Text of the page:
Reprinted from three six-issue comic-book miniseries (1995, 1998, and 1999) based on the prose novels by Timothy Zahn (1991-1993), adapted by scripter Mike Baron and various artists
I was there, nigh on two and a half decades past, when Star Wars seemed a fad of the past after a dearth of several years in the late 1980s after the completion of the “trilogy” with the appearance of Return of the Jedi in 1983. Little if any merchandising was being published when suddenly there appeared in 1991 a new novel, Heir to the Empire. I was there … but I didn't actually pick it up until it appeared in paperback the next summer, and read it during that bit of a lull in my graduate studies between finishing up my M.A. thesis and beginning my doctoral studies. I thoroughly enjoyed it, of course, picked up the paperbacks of the sequels – Dark Force Rising and The Last Command – as they appeared in paperback the next two summers. Together, they told one long, fast paced, intricate story that basically created what came to be known as the Star Wars Expanded Universe. Characters, worlds, concepts, a history spanning millennia would be elaborated by many other creators in both prose and comics – some even being “canonized” by incorporation into the revived film series, most notably the Imperial Capital of Coruscant, which was first named and described in Heir to the Empire.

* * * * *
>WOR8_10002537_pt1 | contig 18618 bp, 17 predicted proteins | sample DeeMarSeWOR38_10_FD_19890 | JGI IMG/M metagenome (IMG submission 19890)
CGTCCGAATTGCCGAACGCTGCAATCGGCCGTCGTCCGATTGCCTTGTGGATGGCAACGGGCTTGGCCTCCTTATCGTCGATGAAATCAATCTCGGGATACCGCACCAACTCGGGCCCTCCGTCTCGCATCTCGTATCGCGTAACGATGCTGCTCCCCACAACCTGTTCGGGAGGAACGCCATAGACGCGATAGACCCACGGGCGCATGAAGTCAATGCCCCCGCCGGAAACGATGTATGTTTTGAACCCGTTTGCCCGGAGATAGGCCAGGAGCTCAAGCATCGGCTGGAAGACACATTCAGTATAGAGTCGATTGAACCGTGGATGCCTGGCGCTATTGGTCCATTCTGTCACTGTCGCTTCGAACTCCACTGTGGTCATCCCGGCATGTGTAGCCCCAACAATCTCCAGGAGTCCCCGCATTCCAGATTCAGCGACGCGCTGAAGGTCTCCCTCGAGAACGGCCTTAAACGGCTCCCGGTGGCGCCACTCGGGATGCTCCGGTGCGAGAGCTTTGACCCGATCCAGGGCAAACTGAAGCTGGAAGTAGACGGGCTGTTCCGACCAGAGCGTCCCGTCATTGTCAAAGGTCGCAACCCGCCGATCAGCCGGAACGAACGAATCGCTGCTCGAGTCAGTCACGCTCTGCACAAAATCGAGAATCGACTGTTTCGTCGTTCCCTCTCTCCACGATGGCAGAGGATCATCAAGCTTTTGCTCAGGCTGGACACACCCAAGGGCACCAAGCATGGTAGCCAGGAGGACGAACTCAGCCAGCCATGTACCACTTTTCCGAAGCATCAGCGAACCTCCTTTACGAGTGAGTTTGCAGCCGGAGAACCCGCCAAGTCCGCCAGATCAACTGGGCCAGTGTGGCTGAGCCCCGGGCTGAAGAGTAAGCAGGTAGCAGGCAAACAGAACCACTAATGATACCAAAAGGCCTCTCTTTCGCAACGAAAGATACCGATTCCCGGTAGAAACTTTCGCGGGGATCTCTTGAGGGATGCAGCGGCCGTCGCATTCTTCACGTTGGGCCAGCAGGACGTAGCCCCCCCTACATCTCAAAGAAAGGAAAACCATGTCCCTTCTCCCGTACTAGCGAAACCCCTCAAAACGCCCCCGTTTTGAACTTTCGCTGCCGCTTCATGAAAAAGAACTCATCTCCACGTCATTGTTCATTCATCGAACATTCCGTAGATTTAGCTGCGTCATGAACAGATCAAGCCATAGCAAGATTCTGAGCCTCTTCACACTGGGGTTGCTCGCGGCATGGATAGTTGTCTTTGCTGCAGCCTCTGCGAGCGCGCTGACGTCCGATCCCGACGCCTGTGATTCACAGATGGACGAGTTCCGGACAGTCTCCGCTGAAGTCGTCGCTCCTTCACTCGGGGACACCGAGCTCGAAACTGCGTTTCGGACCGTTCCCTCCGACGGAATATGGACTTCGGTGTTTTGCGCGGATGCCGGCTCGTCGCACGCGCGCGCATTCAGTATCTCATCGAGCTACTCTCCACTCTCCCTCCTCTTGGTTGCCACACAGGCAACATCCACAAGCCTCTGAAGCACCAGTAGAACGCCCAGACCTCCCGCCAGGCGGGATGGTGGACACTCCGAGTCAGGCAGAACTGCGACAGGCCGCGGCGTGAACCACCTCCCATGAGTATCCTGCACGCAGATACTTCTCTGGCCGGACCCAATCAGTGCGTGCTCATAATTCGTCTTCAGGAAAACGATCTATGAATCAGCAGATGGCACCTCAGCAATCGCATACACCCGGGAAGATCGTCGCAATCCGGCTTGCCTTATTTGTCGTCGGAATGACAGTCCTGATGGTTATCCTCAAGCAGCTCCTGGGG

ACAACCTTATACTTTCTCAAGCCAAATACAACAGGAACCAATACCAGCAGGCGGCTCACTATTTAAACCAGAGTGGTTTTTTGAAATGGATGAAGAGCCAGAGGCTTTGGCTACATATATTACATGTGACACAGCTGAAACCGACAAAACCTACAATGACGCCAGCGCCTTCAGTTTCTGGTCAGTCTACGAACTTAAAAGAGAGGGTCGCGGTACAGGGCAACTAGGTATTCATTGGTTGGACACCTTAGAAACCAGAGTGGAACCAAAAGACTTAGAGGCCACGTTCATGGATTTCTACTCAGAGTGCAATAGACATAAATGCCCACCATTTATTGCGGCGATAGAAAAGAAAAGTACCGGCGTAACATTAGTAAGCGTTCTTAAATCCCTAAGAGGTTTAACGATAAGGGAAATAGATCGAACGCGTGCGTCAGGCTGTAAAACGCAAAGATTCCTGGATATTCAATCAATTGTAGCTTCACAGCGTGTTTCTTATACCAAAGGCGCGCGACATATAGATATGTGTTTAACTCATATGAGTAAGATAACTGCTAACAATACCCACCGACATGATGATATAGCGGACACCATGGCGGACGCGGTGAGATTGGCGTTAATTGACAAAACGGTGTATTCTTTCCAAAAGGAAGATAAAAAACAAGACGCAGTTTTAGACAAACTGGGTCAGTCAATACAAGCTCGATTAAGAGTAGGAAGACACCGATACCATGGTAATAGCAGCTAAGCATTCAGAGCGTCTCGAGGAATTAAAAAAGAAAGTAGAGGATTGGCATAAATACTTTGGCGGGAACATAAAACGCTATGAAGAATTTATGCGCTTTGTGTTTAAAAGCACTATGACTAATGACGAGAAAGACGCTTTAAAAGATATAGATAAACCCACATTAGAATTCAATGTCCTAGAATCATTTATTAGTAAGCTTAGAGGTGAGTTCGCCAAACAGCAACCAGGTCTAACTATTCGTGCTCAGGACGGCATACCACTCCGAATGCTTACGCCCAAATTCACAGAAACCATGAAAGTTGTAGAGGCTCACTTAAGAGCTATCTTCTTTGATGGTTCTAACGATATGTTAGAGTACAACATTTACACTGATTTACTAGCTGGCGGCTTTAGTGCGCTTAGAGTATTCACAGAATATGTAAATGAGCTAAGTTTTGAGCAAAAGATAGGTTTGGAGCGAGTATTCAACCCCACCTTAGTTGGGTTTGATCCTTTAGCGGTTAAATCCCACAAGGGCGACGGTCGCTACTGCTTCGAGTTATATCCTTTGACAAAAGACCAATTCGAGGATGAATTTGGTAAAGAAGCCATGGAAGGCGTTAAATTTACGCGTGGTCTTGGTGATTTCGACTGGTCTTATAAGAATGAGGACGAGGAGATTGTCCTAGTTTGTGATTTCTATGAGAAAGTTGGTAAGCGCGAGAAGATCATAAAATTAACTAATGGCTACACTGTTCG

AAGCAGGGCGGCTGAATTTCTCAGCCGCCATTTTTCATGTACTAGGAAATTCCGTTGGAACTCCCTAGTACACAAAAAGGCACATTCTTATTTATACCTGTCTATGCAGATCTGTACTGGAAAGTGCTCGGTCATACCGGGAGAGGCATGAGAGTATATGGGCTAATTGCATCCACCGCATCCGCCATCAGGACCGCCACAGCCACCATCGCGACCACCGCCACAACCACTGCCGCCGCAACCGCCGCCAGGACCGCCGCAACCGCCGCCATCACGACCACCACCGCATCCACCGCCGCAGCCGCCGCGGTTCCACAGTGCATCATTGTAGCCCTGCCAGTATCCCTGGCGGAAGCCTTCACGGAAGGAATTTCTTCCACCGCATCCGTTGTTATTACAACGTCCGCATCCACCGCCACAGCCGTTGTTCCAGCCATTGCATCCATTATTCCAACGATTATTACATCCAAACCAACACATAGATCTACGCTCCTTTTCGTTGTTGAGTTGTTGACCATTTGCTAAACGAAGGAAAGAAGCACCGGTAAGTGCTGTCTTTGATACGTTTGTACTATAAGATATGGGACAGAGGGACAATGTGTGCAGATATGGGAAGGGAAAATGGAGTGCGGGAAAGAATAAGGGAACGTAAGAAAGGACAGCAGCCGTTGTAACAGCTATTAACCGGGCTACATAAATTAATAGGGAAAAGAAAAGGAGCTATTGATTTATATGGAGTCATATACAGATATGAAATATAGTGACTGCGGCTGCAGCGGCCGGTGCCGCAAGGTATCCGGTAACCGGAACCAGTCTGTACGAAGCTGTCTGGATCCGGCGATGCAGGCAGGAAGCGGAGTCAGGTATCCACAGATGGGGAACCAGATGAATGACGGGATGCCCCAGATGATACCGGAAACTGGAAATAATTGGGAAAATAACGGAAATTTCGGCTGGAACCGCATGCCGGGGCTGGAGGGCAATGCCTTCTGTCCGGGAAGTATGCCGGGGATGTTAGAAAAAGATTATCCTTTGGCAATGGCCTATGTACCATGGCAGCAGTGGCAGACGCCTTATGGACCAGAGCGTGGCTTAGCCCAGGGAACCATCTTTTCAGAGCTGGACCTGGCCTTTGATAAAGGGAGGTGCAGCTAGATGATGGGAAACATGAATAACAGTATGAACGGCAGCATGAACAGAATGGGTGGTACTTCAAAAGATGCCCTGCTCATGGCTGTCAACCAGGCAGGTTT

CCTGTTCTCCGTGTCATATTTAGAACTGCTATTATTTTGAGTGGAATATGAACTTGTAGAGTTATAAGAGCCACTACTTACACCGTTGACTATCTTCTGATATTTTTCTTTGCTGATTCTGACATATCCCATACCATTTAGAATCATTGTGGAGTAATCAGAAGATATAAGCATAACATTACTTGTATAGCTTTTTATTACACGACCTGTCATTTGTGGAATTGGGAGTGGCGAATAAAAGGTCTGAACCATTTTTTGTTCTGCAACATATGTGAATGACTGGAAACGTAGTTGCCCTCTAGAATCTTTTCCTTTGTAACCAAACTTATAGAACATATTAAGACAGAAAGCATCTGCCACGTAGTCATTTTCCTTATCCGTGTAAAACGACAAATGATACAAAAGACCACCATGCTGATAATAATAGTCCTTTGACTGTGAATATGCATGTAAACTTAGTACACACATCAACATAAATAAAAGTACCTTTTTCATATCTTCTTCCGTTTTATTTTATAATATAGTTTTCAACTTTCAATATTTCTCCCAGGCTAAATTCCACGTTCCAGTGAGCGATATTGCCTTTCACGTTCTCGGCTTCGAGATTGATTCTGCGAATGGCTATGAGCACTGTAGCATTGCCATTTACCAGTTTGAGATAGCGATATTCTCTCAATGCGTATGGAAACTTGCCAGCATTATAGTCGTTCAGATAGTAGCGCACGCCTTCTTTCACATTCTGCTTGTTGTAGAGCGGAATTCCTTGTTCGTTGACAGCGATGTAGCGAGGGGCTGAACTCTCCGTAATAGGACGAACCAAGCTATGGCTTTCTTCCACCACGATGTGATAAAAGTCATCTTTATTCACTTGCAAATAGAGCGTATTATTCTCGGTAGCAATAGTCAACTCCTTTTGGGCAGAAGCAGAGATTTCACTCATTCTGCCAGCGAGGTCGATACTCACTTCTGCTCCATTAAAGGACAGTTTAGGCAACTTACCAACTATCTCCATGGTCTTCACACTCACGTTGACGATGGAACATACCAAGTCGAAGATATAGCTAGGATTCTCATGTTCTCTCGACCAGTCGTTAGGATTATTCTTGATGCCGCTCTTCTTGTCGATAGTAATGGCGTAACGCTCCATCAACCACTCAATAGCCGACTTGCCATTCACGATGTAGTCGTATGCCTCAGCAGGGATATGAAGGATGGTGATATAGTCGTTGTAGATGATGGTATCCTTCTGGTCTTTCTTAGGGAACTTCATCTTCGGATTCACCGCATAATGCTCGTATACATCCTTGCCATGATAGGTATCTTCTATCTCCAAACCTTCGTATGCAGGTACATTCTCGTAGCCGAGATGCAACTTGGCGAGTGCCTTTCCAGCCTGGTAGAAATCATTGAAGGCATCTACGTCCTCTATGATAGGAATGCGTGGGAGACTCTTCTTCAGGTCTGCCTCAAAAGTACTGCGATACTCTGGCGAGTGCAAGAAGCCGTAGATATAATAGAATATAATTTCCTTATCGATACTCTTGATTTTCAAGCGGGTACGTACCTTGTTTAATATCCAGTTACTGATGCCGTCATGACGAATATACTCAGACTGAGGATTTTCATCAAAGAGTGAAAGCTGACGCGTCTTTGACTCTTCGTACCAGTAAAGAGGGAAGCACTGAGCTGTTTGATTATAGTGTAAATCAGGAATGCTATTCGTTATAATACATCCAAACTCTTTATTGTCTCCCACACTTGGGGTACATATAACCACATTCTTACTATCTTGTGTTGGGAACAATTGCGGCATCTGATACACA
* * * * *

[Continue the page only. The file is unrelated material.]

Dark Horse Comics, a small “independent” publisher just getting on its feet, acquired the license to publish the Star Wars comics at about the same time as the prose Thrawn Trilogy was appearing, and worked closely with Lucasfilms to maintain a more-or-less cohesive continuity in the overall Star Wars brand. Although I have read very little of it, just a handful of novels and even less of the comics, it is a publishing and marketing coup that one cannot help but marvel at, given its omnipresence in bookstores and comic shops. Even though I have no personal attachment to it, I consider it a shame that the what everyone predicted when Disney acquired Lucasfilm a couple of years ago has now come to pass, that Dark Horse is losing its license to publish Star Wars material in favor of Disney's earlier-acquired Marvel Comics. I think there is no doubt that the quality and success of Dark Horse's efforts through the years contributed greatly to rejuvenating the Star Wars brand and making possible the prequel movies as well as the new movies that are now in production – and made it an extremely attractive property for Disney to assimilate. No good deed goes unpunished.
But the mid-'90s revival of Star Wars was synergistic, really sparked by the appearance of Heir to the Empire. Within a year of The Thrawn Trilogy's completion in prose, Dark Horse began closing the circle by beginning publication of the three six-issue miniseries collected here, adapting the prose novels into illustrated form, first as comics, then collected in trades, and finally in 2009 bringing them all together in a fairly massive hardcover edition. Which is what I found a couple of years ago and decided to pick up, to revisit that great story I remembered from nigh on two decades past. It actually sat on my bookshelf unread, for a couple of years, until just recently, in the wake of Dark Horse's announcement that their publication and distribution of Star Wars material would end later this year and their titles would become unavailable. I decided to pick up the other two of what I perceive as the key Dark Horse Star Wars collections – presented in volumes that more or less match this one – The Dark Empire Trilogy and The Crimson Empire Saga, and I started reading this one.